Lawyer seeks no jail for Mastro
The attorney representing fugitive developer Michael R. Mastro in an extradition hearing Wednesday says the bankrupt real-estate developer shouldn’t be treated like a criminal by French courts.
Special to The Seattle Times
The French lawyer for Michael R. and Linda Mastro said he will tell a local court Wednesday that the bankrupt real-estate developer is an aging and ailing man who should not be imprisoned while American prosecutors seek to extradite him.
Thomas Terrier also painted Michael Mastro as an entrepreneur whose business collapsed, not a criminal.
“To my knowledge, this is not a Madoff,” the attorney said in an interview.
“He was a victim, it seems to me, of a runaway judicial machine,” he added.
Terrier said that in his view the case “should not be handled under criminal law,” and the Mastros should not have been taken into custody while the extradition issue is decided. “There was clearly a manipulation of the criminal law for authorities to be able to arrest them.”
Michael Mastro, 87, and his wife, who turns 63 Wednesday, disappeared in June 2011 after failing to comply with a Seattle bankruptcy judge’s order to turn over two giant diamond rings valued at $1.4 million.
They were arrested Oct. 24 by French police at the FBI’s request, and have been indicted by a federal grand jury in Seattle on 43 counts of bankruptcy fraud and money laundering.
The Wednesday morning hearing will be held in Chambéry, not far from Lake Annecy in the French Alps, where the Mastros were taken into custody.
Terrier said Mastro, who suffered a serious head injury when he fell from a ladder at his rented house in Palm Desert, Calif., in February 2011, left the U.S. and later came to the Lake Annecy area “to recuperate.”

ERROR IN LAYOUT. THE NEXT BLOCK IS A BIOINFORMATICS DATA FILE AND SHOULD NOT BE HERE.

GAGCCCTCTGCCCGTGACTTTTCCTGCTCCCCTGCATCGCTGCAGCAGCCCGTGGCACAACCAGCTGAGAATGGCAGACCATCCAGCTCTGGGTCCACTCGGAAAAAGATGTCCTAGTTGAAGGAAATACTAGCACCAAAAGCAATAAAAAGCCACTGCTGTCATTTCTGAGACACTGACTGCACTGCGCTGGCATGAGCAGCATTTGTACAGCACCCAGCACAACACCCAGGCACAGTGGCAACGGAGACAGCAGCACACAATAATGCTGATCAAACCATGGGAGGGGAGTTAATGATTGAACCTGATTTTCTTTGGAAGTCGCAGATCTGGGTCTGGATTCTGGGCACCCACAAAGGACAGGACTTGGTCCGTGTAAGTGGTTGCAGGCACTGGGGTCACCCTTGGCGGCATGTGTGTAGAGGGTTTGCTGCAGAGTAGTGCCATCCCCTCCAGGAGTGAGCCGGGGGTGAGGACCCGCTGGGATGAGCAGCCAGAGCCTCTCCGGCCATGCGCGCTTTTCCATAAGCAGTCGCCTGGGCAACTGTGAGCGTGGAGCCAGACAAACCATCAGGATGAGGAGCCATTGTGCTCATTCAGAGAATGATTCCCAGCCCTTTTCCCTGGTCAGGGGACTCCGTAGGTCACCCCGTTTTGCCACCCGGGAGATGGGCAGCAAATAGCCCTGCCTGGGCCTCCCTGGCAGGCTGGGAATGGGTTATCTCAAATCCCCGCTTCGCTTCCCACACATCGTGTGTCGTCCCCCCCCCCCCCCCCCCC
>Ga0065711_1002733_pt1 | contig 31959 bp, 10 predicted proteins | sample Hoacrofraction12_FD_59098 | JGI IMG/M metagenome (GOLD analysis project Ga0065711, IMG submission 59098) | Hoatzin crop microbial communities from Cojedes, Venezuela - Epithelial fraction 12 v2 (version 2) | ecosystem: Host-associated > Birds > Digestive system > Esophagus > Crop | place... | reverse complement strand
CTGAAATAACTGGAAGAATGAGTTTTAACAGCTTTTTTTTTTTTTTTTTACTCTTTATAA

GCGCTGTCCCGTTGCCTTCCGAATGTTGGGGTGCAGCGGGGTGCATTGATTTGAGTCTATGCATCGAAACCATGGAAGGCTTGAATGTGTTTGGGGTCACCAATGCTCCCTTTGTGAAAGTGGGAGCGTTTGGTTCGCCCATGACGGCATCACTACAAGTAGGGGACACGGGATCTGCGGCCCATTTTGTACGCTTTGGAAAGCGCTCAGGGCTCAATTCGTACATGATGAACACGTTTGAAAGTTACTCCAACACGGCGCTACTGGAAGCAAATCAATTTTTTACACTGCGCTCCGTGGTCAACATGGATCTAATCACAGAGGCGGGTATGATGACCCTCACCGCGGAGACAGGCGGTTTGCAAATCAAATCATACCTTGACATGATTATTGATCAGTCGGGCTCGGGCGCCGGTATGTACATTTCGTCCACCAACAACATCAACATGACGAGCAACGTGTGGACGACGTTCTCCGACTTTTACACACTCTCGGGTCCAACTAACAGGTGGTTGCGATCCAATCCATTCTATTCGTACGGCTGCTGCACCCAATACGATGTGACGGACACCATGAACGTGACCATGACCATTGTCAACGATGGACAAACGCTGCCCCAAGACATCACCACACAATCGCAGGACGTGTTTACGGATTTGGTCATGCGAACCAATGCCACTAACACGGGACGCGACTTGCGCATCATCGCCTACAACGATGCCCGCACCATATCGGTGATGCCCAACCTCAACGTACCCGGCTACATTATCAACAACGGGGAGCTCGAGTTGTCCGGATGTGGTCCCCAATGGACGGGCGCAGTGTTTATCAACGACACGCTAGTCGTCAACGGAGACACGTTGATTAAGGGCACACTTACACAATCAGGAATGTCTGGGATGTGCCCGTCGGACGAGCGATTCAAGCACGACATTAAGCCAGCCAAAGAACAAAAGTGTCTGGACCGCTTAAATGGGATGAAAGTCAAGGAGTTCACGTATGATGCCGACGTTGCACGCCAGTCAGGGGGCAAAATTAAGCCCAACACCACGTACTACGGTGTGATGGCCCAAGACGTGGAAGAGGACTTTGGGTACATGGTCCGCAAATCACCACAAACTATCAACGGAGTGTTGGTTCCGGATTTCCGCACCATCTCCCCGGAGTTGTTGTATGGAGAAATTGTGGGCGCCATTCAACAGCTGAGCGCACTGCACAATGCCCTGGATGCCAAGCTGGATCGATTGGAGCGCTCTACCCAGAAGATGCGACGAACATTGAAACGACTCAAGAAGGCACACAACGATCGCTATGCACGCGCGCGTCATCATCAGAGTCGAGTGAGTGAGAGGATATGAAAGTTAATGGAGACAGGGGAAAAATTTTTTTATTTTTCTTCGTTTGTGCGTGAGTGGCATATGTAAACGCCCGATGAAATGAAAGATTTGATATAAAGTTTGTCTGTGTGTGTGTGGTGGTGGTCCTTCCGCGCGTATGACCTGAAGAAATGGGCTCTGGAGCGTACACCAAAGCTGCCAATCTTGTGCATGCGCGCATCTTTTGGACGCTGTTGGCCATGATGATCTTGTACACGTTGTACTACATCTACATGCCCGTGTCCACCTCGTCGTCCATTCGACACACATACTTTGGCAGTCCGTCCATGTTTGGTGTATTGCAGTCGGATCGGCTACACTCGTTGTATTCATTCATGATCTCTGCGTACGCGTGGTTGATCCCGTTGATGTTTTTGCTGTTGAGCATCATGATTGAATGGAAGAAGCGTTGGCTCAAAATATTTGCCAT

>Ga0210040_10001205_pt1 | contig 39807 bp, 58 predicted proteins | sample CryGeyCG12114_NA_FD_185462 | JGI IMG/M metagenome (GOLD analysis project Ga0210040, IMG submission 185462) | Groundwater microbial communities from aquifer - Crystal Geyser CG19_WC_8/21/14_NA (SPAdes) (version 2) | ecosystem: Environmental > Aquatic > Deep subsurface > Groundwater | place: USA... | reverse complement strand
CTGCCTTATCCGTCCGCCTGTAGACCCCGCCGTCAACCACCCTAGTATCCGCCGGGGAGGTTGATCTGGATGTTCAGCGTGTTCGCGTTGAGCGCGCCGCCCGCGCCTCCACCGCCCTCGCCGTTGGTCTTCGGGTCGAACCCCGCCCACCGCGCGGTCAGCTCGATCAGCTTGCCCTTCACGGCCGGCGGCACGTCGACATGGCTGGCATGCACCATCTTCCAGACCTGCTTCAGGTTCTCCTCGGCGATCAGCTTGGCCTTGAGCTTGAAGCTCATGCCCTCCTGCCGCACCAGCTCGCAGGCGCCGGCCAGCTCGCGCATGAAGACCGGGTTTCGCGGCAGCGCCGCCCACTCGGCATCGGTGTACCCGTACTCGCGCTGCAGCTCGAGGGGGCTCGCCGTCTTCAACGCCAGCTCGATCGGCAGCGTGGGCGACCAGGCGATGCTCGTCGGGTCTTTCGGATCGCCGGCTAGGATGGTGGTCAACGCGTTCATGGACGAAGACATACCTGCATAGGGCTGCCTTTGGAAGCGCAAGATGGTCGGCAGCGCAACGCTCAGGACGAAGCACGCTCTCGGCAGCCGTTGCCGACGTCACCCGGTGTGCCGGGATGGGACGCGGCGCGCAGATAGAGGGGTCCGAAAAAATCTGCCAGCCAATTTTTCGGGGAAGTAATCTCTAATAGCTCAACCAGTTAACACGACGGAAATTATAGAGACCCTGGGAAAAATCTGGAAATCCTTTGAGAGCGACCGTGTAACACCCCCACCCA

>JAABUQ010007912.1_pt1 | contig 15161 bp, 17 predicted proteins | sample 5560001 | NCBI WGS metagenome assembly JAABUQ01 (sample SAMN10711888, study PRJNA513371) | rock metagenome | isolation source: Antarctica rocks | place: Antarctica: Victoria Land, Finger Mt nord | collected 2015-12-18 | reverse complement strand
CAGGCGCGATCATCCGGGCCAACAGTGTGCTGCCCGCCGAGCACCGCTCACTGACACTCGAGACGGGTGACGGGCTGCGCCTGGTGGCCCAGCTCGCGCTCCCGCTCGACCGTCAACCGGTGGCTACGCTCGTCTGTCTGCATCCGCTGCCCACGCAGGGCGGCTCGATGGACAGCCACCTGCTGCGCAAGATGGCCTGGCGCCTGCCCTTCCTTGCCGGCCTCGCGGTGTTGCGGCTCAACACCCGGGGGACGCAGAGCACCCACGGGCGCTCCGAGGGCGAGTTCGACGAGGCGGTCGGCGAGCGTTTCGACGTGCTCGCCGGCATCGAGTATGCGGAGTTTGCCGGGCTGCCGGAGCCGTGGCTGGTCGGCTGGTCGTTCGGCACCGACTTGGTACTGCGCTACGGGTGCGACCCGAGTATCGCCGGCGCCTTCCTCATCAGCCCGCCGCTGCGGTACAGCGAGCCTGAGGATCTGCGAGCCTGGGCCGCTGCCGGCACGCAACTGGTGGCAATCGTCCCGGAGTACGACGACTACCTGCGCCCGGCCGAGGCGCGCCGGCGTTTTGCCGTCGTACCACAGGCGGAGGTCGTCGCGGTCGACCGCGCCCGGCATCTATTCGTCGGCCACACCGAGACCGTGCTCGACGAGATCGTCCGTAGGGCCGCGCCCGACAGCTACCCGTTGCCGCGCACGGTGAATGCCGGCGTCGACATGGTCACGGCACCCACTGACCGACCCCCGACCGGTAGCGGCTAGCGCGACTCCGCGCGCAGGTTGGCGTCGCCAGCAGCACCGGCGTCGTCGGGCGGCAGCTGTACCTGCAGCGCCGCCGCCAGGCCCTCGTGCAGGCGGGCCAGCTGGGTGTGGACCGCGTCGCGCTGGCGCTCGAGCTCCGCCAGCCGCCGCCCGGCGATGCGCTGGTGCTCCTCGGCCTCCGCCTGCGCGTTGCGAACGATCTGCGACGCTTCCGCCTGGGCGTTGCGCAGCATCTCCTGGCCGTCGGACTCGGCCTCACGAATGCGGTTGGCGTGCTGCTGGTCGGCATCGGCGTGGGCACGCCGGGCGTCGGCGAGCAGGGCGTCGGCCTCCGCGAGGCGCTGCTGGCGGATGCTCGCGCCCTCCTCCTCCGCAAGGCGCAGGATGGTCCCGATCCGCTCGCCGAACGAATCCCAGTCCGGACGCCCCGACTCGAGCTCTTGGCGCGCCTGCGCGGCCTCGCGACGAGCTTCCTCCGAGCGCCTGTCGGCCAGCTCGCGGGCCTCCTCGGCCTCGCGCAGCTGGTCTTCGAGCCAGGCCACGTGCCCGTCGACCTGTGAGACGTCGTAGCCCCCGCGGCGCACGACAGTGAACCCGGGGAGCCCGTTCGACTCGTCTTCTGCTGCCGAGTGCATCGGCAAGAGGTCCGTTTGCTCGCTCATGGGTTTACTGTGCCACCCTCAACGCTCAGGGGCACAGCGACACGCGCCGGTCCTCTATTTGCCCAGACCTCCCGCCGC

“After his health problems my client lost many of his faculties, and his sudden decision to leave suddenly angered U.S. authorities, but the Mastros are not hiding!
“This is a judicial misunderstanding ... and based on the evidence I have today they should not be in prison, or the object of these proceedings.”
“I see this as the story of a man ... who believed in the American dream and who made his fortune in his own name without hiding behind other companies ... today he has lost everything, but has not cheated or defrauded.”
The U.S. Justice Department in Washington, D.C., did not respond to requests for comment.
Mastro was a well-known Seattle real-estate developer and lender for 40 years. But his highly leveraged real-estate empire collapsed when the economy tanked, and three of his bank lenders pushed him into one of the largest bankruptcies in Washington’s history in July 2009.
His debts to unsecured creditors have been estimated at $250 million.
Terrier did not disclose where Linda Mastro’s diamond rings are now, but said, “the jewelry does not seem to have disappeared.”
Laure Kepes and Ingrid Blanquer are free-lance journalists based in Grenoble, France. Translation assistance provided by Marie Koltchak, Seattle Times staff.
Seattle Times reporter Eric Pryne contributed to this story.
Eric Pryne: 206-464-2231 or firstname.lastname@example.org